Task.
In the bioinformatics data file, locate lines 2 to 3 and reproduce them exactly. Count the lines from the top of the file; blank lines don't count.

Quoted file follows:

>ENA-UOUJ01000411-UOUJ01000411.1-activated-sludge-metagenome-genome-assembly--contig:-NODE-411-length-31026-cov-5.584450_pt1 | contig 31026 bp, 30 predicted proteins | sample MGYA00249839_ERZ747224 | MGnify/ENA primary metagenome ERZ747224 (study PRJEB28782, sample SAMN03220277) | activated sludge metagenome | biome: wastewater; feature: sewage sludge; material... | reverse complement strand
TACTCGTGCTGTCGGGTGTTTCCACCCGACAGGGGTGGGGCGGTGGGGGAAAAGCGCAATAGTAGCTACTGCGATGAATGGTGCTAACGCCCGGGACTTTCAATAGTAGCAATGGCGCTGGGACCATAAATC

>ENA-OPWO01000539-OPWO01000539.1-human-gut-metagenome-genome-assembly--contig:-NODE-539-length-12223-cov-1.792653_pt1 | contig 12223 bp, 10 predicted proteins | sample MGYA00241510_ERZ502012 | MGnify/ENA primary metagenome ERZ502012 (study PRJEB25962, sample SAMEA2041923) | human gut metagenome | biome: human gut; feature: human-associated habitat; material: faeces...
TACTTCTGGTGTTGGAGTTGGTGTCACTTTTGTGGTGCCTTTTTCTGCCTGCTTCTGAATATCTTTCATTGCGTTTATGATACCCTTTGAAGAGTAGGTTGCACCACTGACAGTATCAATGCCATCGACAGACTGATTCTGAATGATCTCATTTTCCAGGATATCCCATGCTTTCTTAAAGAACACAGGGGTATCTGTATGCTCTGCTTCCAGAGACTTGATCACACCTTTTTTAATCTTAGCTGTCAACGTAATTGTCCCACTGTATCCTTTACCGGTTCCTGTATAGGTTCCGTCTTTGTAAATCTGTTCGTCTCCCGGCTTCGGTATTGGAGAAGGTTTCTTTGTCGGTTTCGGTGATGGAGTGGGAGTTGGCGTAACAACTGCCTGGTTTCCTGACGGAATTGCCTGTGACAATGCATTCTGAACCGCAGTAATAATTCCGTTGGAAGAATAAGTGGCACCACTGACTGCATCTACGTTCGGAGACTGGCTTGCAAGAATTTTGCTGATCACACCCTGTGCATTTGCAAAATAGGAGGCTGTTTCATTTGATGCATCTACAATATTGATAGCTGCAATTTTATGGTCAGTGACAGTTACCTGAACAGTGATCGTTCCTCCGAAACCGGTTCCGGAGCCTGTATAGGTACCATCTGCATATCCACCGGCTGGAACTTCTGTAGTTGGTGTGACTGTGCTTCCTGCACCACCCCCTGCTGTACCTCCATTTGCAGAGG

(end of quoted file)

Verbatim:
TACTCGTGCTGTCGGGTGTTTCCACCCGACAGGGGTGGGGCGGTGGGGGAAAAGCGCAATAGTAGCTACTGCGATGAATGGTGCTAACGCCCGGGACTTTCAATAGTAGCAATGGCGCTGGGACCATAAATC

>ENA-OPWO01000539-OPWO01000539.1-human-gut-metagenome-genome-assembly--contig:-NODE-539-length-12223-cov-1.792653_pt1 | contig 12223 bp, 10 predicted proteins | sample MGYA00241510_ERZ502012 | MGnify/ENA primary metagenome ERZ502012 (study PRJEB25962, sample SAMEA2041923) | human gut metagenome | biome: human gut; feature: human-associated habitat; material: faeces...